We are not even being neutral.

{You can find the post and all the comments here.}

These words are pressing hard into my heart. In my little safe haven of girliness, I am pretending that I can be neutral. But I can't. It is time for some new initiatives. It is time for this closeted pastor to at the very least, come out of the closet where her views on the gospel and gay people are concerned.

Scares the daylights out of me. But it's got to happen.

19 comments:

Anonymous said...

Good morning,

I believe one of the problems in the American church is many people are being excluded and this has weakened the church. There church will soon be facing this along with some other issues in my opinion. Have you ever considered being ordained in another denomination? Your gifting is to be a pastor and I know people who have had this taken away from them and it is a horrible thing. But, you are doing the brave right thing.

FranIAm said...

Cecilia- what a post.

I think you may have seen my comment on that thread at John's blog and that I am a friend of the blogger in the commitment ceremony.

You are in a challenging position and I can't even begin to imagine what it must be like. I just get the sense that through your life and how you express yourself in this blog, something is being born in you.

I pray for you that you get what you need and that you do what you have to in this journey.

You will always know what to do and when.

I wish you peace always.

And freedom.

Barbara said...

I am the mother of an adult gay son who is long ago out of his closet. Yet I will still sometimes let these negative LGBT comments go unchallenged. It is hard to take the chance of being rejected on the basis of your own morality. BUT I am getting better at raising my eybrows and very pointedly changing the subject. And sometimes, becoming more often lately, I ask questions. Questions allow people to rethink their outrageous and exclusive attitudes.

John Shuck said...

Hey Cecilia,

Thank you for this and for linking to my blog. I have added you to my blogroll.

My post and comments were pretty strong. I think it is important that we each consider our particular context.

I am straight, married, kids, white, and serve a progressive congregation.

My privilege allows (and in my case I feel, compels) me to speak out more than others who do not share this privilege.

What I am saying is a disclaimer for my comment you quoted. I really cannot tell others what to do. I don't even know myself what to do.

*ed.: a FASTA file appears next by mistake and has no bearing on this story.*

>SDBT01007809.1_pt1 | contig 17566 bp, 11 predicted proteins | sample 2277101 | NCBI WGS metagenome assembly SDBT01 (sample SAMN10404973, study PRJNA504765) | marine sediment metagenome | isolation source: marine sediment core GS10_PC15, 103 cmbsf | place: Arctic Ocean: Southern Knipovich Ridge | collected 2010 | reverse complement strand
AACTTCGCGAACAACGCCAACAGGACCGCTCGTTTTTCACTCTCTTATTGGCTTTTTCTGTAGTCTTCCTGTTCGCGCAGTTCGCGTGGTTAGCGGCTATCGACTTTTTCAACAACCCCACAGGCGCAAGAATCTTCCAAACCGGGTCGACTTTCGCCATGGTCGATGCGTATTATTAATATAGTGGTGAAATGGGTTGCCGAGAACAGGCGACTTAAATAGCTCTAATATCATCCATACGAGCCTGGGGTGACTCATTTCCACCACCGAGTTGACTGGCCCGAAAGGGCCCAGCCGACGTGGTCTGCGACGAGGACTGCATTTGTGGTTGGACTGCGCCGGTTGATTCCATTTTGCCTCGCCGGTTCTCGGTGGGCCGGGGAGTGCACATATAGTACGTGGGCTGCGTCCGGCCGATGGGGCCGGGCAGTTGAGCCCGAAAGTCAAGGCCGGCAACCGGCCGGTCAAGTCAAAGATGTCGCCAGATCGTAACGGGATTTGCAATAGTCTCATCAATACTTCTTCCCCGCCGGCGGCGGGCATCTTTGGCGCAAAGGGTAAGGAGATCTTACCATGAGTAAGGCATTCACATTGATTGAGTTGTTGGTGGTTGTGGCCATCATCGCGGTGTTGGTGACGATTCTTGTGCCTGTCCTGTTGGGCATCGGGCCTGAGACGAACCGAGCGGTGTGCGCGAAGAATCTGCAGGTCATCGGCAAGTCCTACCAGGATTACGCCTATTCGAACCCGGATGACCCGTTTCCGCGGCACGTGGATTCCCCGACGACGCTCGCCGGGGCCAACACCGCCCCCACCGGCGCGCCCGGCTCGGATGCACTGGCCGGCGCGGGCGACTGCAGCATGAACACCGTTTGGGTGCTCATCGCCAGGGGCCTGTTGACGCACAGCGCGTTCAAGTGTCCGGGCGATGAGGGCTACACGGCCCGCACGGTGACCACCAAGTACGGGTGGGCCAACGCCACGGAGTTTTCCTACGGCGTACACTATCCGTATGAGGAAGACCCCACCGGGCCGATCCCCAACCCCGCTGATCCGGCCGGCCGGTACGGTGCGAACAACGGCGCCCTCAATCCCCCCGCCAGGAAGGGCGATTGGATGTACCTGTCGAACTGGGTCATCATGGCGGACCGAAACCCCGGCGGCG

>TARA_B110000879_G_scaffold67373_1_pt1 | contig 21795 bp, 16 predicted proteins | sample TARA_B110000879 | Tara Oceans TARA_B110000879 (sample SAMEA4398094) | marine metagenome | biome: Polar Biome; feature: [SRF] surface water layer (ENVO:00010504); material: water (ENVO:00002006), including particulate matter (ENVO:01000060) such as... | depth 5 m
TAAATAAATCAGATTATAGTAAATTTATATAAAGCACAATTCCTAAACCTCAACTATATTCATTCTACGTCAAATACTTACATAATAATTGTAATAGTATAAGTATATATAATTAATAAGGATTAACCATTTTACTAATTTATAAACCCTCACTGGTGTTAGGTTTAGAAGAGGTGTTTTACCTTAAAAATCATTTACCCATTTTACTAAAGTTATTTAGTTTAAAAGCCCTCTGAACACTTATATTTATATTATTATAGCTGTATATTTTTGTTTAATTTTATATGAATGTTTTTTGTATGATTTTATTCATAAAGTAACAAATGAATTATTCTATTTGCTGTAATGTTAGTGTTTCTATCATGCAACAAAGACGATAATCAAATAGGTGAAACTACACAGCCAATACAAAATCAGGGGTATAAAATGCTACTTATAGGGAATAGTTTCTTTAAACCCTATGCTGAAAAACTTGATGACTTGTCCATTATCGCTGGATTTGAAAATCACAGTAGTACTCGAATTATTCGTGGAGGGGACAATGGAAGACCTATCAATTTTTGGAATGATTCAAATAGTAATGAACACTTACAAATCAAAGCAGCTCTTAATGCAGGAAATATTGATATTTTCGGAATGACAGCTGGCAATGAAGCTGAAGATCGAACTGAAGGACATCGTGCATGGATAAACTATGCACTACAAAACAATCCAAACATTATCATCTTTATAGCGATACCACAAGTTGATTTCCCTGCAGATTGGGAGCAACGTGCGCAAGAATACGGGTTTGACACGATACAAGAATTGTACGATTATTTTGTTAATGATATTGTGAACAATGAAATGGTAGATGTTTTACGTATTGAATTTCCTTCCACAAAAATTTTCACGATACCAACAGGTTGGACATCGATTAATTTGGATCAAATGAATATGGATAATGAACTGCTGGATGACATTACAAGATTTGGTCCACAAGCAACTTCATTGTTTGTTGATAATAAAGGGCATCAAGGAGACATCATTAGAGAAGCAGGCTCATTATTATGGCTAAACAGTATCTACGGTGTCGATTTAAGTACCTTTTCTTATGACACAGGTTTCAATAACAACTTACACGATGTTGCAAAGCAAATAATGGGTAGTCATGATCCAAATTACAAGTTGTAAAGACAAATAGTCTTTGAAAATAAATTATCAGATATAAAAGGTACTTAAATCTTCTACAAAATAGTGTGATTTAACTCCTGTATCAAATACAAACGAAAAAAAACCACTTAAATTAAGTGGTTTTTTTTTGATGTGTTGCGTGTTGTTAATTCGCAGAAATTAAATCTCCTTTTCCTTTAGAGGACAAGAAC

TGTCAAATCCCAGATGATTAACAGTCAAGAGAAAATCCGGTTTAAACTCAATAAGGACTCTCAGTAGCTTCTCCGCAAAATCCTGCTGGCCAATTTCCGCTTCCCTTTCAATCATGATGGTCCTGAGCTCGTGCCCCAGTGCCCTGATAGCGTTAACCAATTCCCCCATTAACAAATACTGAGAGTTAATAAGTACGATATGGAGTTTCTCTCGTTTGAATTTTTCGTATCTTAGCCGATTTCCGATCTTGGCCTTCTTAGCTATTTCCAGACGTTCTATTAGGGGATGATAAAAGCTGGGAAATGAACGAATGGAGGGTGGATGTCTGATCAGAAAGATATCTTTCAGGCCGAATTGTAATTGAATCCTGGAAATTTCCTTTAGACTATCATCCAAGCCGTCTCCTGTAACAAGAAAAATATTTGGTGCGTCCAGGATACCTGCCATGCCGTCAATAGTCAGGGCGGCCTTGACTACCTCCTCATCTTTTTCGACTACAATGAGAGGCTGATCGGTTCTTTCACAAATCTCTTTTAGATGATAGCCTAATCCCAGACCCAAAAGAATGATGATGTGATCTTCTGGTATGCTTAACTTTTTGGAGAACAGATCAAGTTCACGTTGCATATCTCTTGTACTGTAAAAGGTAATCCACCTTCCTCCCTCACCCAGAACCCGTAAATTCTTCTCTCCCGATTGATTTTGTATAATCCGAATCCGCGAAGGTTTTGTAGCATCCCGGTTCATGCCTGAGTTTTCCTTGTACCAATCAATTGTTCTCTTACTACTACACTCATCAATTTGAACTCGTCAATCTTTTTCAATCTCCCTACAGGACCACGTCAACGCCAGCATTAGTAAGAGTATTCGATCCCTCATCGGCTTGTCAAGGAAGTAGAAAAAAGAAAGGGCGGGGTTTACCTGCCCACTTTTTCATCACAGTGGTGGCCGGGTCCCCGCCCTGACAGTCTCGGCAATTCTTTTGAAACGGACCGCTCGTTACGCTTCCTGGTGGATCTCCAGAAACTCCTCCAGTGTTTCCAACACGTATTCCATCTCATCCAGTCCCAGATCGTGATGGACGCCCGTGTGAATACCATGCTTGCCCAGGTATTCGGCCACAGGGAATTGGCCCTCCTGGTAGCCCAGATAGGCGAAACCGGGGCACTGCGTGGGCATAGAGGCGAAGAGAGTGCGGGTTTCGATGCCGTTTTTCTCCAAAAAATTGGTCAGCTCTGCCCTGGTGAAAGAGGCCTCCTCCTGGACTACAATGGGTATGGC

The risks for you are far greater than they are for me. For instance, if you were in my denomination and you were outed you could lose your credentials. That is something I am not in danger of losing.

My point was to those who are in a position of privilege to use that privilege for justice, not just sit on it.

We all have to follow our own conscience and do what we can within our limits.

You are doing great work just by posting this blog!

Bless you sister and take care as you take risks!

john--rabble rouser : )

Mary Sue said...

You hear that sound?

Listen closely.

'Cause it's your very own cheering section.

You go do what you need to do. We got your back, girl.

Anonymous said...

Dear Cecilia,
Scary to come out? Oh, yes, to be sure! It took me a long, long time. The closer I looked at the Gospel and the more I came to know that the Gospel is to be lived, not read, the more I edged out of that suffocating closet. I had to make some choices: not all in my denomination would grant me license in their areas, not all in my parish would accept me, some of my colleagues would be disquieted, whatever! I made my choice and continued my long side-step siddle out of the closet.I simply could not preach the message of wholeness and Kingdom living without accepting myself. Being closeted, to me, meant that I was being ruled by fear. It is a deeply personal decision and all of us handle it in different ways: there is no one way to handle it.But, you are right, Cecilia: there comes a time when we may just have to move out, breathe free and let the chips fall where they may. Continued Grace and Blessings on your journey. January736. By the by, can some computer savvy one here tell me how, if I am not a blogger, I can sign on with something other than "anonymous"?